With Tamon Asonuma and Romain Ranciere. UniBe Discussion Paper 22-13, November 2022. PDF.
We document that creditor losses (”haircuts”) during sovereign debt restructurings vary across debt maturity. In our novel dataset on instrument-specific haircuts suffered by private creditors in 1999-‒2020 we find larger losses on short- than long-term debt, independently of the specific haircut measure we use. A standard asset pricing model rationalizes our findings under two assumptions, both of which are satisfied in the data: increasing short-run restructuring risk in the run-up to a restructuring, and high exit yields. We relate our findings to the policy debate on restructuring procedures.
In a CEPR discussion paper, Anna Gelpern, Sebastian Horn, Scott Morris, Brad Parks, and Christoph Trebesch document “How China Lends: A Rare Look into 100 Debt Contracts with Foreign Governments:”
China is the world’s largest official creditor, but we lack basic facts about the terms and conditions of its lending. … We collect and analyze 100 contracts between Chinese state-owned entities and government borrowers in 24 developing countries … First, the Chinese contracts contain unusual confidentiality clauses that bar borrowers from revealing the terms or even the existence of the debt. Second, Chinese lenders seek advantage over other creditors, using collateral arrangements such as lender-controlled revenue accounts and promises to keep the debt out of collective restructuring (“no Paris Club” clauses). Third, cancellation, acceleration, and stabilization clauses in Chinese contracts potentially allow the lenders to influence debtors’ domestic and foreign policies. Even if these terms were unenforceable in court, the mix of confidentiality, seniority, and policy influence could limit the sovereign debtor’s crisis management options and complicate debt renegotiation. Overall, the contracts use creative design to manage credit risks and overcome enforcement hurdles, presenting China as a muscular and commercially-savvy lender to the developing world.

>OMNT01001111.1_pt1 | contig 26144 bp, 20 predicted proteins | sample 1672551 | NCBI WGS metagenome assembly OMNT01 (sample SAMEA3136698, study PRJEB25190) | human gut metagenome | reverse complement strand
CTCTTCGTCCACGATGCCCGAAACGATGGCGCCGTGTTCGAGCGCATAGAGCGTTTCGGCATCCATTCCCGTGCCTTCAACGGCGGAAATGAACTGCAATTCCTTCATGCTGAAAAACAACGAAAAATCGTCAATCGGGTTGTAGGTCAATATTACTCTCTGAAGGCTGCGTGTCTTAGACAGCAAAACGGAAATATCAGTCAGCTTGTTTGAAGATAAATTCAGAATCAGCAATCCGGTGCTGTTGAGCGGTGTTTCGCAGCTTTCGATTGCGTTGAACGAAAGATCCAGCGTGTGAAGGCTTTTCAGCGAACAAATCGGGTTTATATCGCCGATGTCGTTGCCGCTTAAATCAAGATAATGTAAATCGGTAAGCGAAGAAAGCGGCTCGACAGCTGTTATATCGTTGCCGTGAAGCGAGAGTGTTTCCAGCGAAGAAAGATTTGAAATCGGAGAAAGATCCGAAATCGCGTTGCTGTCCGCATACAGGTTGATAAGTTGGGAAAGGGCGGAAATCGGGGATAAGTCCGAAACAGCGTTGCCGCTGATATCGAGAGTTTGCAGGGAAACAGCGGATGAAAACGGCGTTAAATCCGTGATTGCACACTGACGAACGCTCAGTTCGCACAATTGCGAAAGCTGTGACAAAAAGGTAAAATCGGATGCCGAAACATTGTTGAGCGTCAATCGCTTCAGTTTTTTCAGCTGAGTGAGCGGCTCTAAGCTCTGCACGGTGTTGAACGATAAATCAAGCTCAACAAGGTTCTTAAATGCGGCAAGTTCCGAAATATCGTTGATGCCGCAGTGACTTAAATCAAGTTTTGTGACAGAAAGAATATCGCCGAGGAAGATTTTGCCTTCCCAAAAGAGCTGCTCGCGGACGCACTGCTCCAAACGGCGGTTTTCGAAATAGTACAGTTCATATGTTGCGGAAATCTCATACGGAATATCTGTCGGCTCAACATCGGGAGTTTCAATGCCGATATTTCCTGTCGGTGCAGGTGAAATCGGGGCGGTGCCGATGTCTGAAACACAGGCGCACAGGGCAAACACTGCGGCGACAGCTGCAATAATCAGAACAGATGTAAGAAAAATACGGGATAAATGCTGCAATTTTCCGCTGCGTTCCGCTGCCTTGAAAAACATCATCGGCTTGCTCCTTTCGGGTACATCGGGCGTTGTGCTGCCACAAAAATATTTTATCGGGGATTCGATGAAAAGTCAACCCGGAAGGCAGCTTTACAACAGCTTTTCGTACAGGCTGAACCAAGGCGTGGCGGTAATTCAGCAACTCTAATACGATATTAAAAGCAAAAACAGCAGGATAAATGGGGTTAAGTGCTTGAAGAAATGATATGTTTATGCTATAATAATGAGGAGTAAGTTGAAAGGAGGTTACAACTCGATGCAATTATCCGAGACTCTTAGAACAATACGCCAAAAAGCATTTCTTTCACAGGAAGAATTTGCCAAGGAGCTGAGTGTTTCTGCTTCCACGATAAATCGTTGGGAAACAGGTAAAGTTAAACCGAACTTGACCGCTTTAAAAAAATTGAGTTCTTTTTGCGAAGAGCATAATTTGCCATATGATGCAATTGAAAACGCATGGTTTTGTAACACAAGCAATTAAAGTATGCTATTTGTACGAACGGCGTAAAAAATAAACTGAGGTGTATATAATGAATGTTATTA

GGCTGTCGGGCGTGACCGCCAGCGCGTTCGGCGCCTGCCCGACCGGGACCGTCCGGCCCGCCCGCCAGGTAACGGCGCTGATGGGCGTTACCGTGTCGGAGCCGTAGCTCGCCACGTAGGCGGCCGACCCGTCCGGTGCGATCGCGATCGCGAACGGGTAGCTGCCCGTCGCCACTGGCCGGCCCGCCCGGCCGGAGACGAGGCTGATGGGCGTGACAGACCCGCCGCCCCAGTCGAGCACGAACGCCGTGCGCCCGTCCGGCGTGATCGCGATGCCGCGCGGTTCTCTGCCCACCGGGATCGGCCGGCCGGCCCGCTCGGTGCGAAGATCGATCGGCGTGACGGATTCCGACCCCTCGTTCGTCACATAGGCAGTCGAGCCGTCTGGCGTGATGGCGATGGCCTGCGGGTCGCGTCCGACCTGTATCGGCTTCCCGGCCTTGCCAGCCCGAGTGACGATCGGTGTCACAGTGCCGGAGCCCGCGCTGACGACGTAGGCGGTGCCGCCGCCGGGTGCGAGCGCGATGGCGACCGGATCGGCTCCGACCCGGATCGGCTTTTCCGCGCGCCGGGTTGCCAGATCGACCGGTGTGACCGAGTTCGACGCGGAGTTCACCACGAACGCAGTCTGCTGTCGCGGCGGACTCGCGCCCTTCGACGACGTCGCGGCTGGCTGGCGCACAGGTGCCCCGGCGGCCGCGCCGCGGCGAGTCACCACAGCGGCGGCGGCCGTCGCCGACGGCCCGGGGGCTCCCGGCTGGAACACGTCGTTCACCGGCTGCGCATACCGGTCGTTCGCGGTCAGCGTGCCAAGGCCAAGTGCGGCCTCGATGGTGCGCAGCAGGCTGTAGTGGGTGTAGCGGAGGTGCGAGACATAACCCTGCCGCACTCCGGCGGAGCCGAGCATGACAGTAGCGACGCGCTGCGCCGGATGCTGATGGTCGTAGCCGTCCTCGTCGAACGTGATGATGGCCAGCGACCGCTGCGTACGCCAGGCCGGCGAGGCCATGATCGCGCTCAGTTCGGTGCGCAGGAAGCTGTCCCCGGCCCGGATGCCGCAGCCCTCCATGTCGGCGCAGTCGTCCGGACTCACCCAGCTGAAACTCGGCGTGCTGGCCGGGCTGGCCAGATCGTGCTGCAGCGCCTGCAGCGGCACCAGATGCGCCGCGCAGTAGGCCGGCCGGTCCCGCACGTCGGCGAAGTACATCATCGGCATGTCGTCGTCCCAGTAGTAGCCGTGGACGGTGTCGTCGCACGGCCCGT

Chinese commentary on the paper in the Global Times.